After the pitstops had been completed, Sainz and Norris dropped down to eighth and nineth, followed by Bottas in tenth, Ricciardo and Perez in eleventh and twelfth, and Verstappen in thirteenth. The midfield had been jumped by the drivers that pitted earlier and by Stroll who hadn't pitted. Lance Stroll was now in second, followed by Gasly, Giovinazzi, Raikkonen, Leclerc and Latifi.
The race was restarted on Lap 24, and the slower cars started to drop down the pack as the front-runners made their way through. This included Latifi, Raikkonen and Giovinazzi. Gasly and Stroll were in good positions, as Hamilton in front had a potential penalty to ruin his day.
Then, a huge accident occurred at the Parabolica on Lap 25 after Charles Leclerc lost control of his Ferrari. The Monégasque was trying to keep up with the front runners when he was a little too eager with his throttle application at the exit of the final corner. The back end of the SF1000 stepped out and Charles attempted to save it, otherwise known as a 'tankslapper'. This then caused the Ferrari to sharply turn left and into the gravel-trap, where he hit the tyre barrier at a great speed. Thankfully the 22-year-old was okay, but the car hit the wall at a speed enough to lift up the front end, causing him to feel 'a little bit sore'. Zero points was not what Ferrari had in mind at their home Grand Prix, though it is good news that their drivers were okay after a scary accident and an equally-scary brake failure.
Due to the damage done to the tyre barrier, the FIA opted to Red Flag the session on Lap 26 in order to replace the scattered tyres, and recover the destroyed Ferrari. Though, this wasn't without drama as the Marshall's crane actually dropped Leclerc's Ferrari during the process!
The Second Restart
The race would be restarted on Lap 29 of 53, with all cars leaving the pitlane behind the safety car and forming on the grid for a standing start. According to Channel 4 commentator, Ben Edwards, this is a new rule that his been implemented after spending years of using rolling starts to restart the race.
The grid would once again get away from the line cleanly, and Hamilton started to pull away after himself and Giovinazzi received 10-second Stop/Go penalties for driving in the pitlane when it was closed. This involved driving in the pitlane, stopping in their respective pitbox for 10 seconds (without their team touching the car) and continuing with their race - this would cost the pair 30 seconds each. Lance Stroll locked up into Turn 4, and lost positions to both Alfa Romeos and Carlos Sainz as a result. Sainz and Stroll would then go wheel-to-wheel into Ascari, with Stroll taking his place back briefly.
Hamilton opted to stop for his penalty at the end of Lap 29, dropping him all the way to the back of the pack and out of contention to win the race. Antonio would serve his penalty two laps later.
Pierre Gasly would take the lead at this point for Alpha Tauri, followed by the Alfa Romeo of Kimi Raikkonen and Carlos Sainz in third. Sainz was instructed by his engineer to 'take his time with Raikkonen', to which he responded that he was concerned about Gasly pulling away up front. Sainz then goes around the outside of a slower Kimi Raikkonen, who was incredibly fair and gave the Spaniard a lot of space. This started a 20 lap hunt for Pierre Gasly.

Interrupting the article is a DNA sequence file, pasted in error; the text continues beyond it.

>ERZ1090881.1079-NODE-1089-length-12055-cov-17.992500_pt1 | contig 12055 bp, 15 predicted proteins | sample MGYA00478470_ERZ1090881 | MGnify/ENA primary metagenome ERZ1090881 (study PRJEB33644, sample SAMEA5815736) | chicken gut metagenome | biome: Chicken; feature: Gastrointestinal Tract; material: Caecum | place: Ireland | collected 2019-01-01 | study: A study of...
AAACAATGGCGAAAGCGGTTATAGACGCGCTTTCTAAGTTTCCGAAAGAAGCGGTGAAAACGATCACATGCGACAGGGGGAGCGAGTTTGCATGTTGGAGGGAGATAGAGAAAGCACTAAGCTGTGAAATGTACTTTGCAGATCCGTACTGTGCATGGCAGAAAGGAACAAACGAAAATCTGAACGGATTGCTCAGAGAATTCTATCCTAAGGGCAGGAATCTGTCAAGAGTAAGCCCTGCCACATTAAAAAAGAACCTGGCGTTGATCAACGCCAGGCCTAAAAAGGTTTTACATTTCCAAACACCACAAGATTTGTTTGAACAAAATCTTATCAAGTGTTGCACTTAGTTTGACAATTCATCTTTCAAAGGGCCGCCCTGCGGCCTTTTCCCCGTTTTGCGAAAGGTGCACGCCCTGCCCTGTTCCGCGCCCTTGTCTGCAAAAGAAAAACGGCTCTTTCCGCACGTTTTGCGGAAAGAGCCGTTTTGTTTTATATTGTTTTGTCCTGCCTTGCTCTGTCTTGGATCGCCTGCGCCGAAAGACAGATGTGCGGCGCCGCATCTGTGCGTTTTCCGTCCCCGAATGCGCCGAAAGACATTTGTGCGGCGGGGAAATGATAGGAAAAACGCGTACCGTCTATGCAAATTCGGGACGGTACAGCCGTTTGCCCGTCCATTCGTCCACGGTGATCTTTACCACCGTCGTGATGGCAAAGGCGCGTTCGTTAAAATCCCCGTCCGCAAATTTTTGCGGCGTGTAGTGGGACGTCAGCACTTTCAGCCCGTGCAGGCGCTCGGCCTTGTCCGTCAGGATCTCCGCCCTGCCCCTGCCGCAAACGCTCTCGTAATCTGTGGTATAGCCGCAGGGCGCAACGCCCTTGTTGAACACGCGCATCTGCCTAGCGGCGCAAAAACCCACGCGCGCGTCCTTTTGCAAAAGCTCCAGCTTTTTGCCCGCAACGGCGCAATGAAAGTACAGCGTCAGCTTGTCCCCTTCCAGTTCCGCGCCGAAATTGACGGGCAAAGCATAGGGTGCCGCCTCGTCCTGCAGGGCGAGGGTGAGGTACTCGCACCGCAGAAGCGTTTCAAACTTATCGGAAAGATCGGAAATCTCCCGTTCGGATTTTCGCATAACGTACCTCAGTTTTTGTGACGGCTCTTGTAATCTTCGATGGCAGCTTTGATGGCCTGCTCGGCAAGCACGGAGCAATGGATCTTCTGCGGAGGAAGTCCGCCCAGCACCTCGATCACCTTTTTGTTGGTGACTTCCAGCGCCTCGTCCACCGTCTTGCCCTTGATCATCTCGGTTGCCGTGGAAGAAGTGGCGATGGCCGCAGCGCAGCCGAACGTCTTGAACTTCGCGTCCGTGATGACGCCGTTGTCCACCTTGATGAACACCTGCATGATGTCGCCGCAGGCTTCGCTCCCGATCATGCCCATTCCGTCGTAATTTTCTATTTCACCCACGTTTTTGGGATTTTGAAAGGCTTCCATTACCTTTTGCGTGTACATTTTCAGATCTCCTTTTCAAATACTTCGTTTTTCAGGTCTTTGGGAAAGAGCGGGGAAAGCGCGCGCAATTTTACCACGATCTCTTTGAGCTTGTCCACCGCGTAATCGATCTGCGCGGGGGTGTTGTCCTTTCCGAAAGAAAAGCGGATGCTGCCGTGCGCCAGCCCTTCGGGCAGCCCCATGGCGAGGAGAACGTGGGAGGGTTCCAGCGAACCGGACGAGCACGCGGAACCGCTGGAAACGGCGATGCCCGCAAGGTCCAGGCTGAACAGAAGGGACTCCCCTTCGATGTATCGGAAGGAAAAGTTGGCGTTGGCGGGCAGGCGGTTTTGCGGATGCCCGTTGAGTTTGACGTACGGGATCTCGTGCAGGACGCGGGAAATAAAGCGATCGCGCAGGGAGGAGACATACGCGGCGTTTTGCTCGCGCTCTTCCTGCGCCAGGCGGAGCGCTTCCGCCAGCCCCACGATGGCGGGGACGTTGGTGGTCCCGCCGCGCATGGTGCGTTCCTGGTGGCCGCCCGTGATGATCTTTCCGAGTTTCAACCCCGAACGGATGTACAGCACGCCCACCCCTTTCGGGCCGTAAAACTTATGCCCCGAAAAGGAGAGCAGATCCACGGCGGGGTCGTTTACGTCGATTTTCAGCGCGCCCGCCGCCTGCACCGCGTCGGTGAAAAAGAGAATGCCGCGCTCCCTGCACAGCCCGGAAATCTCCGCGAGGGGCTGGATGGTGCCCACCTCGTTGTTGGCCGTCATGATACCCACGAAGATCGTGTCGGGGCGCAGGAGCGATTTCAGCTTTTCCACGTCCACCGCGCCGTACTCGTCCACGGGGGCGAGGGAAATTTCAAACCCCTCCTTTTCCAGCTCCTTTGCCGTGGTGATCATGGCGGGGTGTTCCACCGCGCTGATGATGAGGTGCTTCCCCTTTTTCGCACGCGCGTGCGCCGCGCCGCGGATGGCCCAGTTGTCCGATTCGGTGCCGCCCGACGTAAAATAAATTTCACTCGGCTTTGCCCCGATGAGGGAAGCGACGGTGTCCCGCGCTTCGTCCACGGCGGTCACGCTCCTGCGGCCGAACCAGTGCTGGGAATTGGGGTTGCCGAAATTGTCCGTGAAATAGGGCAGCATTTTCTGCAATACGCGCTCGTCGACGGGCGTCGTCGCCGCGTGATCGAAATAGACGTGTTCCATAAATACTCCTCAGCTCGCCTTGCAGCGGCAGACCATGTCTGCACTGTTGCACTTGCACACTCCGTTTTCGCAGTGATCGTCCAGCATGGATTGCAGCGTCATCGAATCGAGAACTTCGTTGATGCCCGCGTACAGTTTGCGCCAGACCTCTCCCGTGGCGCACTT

Lap 31 saw Max Verstappen retire from 14th place, only three places ahead of Pierre Gasly in a disappointing weekend for Red Bull. The cause was an engine issue, though it seemed that a podium finish or even points were not likely at this point for Verstappen.
Lance Stroll would overtake Kimi Raikkonen for third place on Lap 35 around the outside of the Turn 4 chicane - Kimi was once again fair with the amount of space he gave the Canadian. Raikkonen would lose a lot of positions after this and finish in 13th, due to some difficulties with tyres in the closing stages of the race. Lewis Hamilton, meanwhile, was on a charge. The Briton was setting the fastest lap of the race consistently in order to continue a streak of forty consectutive points finishes. He would end up passing Albon, both Williams, Kimi Raikkonen, Daniil Kvyat, Sergio Perez and Esteban Ocon to finish in an impressive seventh, considering he was in last place and 25 seconds behind the pack with only 23 laps to go.
Meanwhile, Carlos Sainz had continued to hunt down Pierre Gasly for the remaining laps of the race as both drivers chased their first Formula One victory. Carlos Sainz was around one or two tenths faster than Gasly every lap, but struggled to close in on the Alpha Tauri as he got closer due to the disturbed air. Sainz only received DRS on the final lap of the race; but it wasn't enough as Gasly would weave on the straights to break the tow and cross the line less than half a second ahead of the McLaren driver. A few screams later, and it started to sink in that Pierre Gasly had just won his first Formula One Grand Prix at the same track that Toro Rosso took their first victory in 2008 after a phenomenal drive from Sebastian Vettel in the rain. Lance Stroll would cross the line in third place, ahead of Lando Norris in fourth and Valtteri Bottas in a disappointing fifth...
Wow, what a race that was! Isn't it refreshing to see a podium of three drivers from the midfield? Races like these really do give me hope that we will see more midfield teams fighting at the front when the budget cap is introduced to Formula One next year, and will make the 2022 regulations changes that little bit more exciting.
Overall, I would rate the 2020 Italian Grand Prix an 9 out of 10. Not only did we see Pierre Gasly take a thoroughly-deserved first victory; but we saw plenty of on-track action on the wonderful circuit that is Monza. We aren't finished with Italy yet, though, as F1 is racing at Mugello for the first time next weekend! Mugello is a terrifying track, and I look forward to seeing how the cars handle the tight corners and the long, uphill right-hander!
I would also like to take a moment to thank the Williams family for their legendary contributions to Formula One over the decades, and wish them the best of luck with their future! Formula One won't be the same without them, but I am glad the Williams name will continue, and hope to see the name rise to the top once more!
You can see the race results below: